23 Apr 2006 richdawe   » (Journeyer)

std::string in shared memory

The Problem

A tricky problem I faced at work a while back was trying to get some code using C++ std::strings in shared memory to work with libstdc++ from gcc 3.2.x.

This didn't work because of PR/16612. The effect of this bug is that you cannot store empty strings in shared memory. The implementation of std::string in libstdc++ 3.2.x uses a shared representation of the empty string. The problem arises because this shared representation of the empty string may live at different addresses in each of the processes using the shared memory block. If one process stores the empty string in shared memory and then another accesses it, you are likely to get a segfault.

The Solution

A shared allocator had been written, to allow the std::string and other STL types to be stored in the shared memory, e.g.:

typedef std::basic_string<char, std::char_traits<char>, SomeSharedAllocator<char> > SharedString;

SomeSharedAllocator handles allocations, deallocations and accessing STL objects in the shared memory. (I didn't write any of that awesome code; I was just porting it to an older Linux version.)

The solution was to stop using the common representation of the empty string -- to actually store an empty string in shared memory. This sounds pretty straightforward, but was actually quite tricky. It involved implementing specific functions in the implementation of std::string to suppress the default common representation: the default constructor and the C-style string constructor.

From the header file:

// Default constructor
template<>
    basic_string<char, std::char_traits<char>, SomeSharedAllocator<char> >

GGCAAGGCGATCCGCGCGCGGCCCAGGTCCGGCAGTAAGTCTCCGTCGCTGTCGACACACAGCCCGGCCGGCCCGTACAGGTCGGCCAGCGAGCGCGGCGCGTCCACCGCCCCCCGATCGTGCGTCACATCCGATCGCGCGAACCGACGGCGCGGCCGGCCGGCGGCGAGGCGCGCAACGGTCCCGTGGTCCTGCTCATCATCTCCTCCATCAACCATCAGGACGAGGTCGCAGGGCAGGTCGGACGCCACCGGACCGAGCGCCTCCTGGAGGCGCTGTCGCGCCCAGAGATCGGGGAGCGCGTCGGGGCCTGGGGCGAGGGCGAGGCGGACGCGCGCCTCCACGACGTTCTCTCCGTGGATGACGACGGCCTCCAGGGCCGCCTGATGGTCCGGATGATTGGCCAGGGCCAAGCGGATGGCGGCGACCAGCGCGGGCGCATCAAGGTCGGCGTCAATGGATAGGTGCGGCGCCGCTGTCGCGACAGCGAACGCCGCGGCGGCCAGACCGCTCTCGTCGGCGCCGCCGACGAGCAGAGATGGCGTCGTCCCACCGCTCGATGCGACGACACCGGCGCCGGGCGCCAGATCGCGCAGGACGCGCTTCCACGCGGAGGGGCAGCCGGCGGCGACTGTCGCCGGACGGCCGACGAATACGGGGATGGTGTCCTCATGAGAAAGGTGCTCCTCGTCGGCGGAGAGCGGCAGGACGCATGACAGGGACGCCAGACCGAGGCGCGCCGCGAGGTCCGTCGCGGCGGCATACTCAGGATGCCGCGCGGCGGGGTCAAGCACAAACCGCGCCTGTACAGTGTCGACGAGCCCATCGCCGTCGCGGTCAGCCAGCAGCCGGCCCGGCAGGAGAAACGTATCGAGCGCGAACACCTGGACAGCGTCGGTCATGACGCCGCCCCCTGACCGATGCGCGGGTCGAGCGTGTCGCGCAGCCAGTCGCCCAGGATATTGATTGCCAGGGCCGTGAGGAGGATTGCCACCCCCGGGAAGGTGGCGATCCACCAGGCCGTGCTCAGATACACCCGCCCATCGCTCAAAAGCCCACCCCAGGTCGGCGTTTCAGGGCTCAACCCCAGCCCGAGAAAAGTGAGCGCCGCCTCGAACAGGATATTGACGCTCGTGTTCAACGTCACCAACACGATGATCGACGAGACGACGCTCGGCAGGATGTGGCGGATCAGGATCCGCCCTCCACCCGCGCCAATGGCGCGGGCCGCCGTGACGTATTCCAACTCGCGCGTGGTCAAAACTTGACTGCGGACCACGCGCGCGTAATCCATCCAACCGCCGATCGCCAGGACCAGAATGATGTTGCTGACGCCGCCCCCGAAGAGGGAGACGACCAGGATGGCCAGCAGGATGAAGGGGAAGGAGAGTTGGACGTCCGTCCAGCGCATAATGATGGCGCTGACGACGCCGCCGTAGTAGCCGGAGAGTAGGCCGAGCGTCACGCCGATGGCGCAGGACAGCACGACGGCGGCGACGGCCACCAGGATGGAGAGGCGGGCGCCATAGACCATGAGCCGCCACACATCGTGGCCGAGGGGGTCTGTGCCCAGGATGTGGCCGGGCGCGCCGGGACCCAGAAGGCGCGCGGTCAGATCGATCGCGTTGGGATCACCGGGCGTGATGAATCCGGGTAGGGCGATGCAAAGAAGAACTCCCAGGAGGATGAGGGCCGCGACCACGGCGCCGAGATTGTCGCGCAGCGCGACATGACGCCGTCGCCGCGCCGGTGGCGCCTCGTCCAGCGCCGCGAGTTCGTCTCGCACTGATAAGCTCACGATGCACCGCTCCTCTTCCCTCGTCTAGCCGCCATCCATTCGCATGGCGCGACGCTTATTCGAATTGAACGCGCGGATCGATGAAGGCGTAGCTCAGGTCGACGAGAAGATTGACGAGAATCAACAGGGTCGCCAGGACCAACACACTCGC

::basic_string ()
    : _M_dataplus(_S_construct((size_type) 1,
                               char(' '),
                               SomeSharedAllocator<char>()),
                      SomeSharedAllocator<char>())
      {
        this->resize(0, char());
      };

// C string constructor template<gt; basic_string<char, std::char_traits<char>, SomeSharedAllocator<char> > ::basic_string (const char *__s, const SomeSharedAllocator<char>& __alloc);

From the source module:

// C string constructor
  // std::string(NULL) segfaults; preserve that behaviour.
  template<>
    basic_string<char, std::char_traits<char>, SomeSharedAllocator<char> >
    ::basic_string (const char *__s,
                    const SomeSharedAllocator<char>& __alloc)
    : _M_dataplus(*__s
                  ? _S_construct(__s,
                                 __s + traits_type::length(__s),
                                 __alloc)
                  : _S_construct((size_type) 1,
                                 char(' '),
                                 __alloc),
                  __alloc)
      {
        if (!*__s)
          this->resize(0, char());
      }

The source module was linked into the shared memory library. All access to the shared memory using strings goes via the SharedString type.

Consider an empty string created by the above code. An empty std::string created by that code has a representation stored somewhere. Assigning a std::string into a SharedString will copy the original representation into one allocated in shared memory. So the code above guarantees that multiple empty strings in shared memory would be stored multiple times, rather than using a common representation, fixing the original problem.

Prologue

This problem has a work-around in gcc 3.4.3 and later -- #define _GLIBCXX_FULLY_DYNAMIC_STRING. But how do you know whether your version needs the work-around above or the #define?

  • #if defined(__GLIBCPP__) && (__GLIBCPP__ < 20041228) -- you need the code listed above.
  • #if defined(__GLIBCXX__) && (__GLIBCXX__ < 20041228) -- you need the code listed above.
  • Otherwise you need to #define _GLIBCXX_FULLY_DYNAMIC_STRING.

Music

"Protection" by Massive Attack

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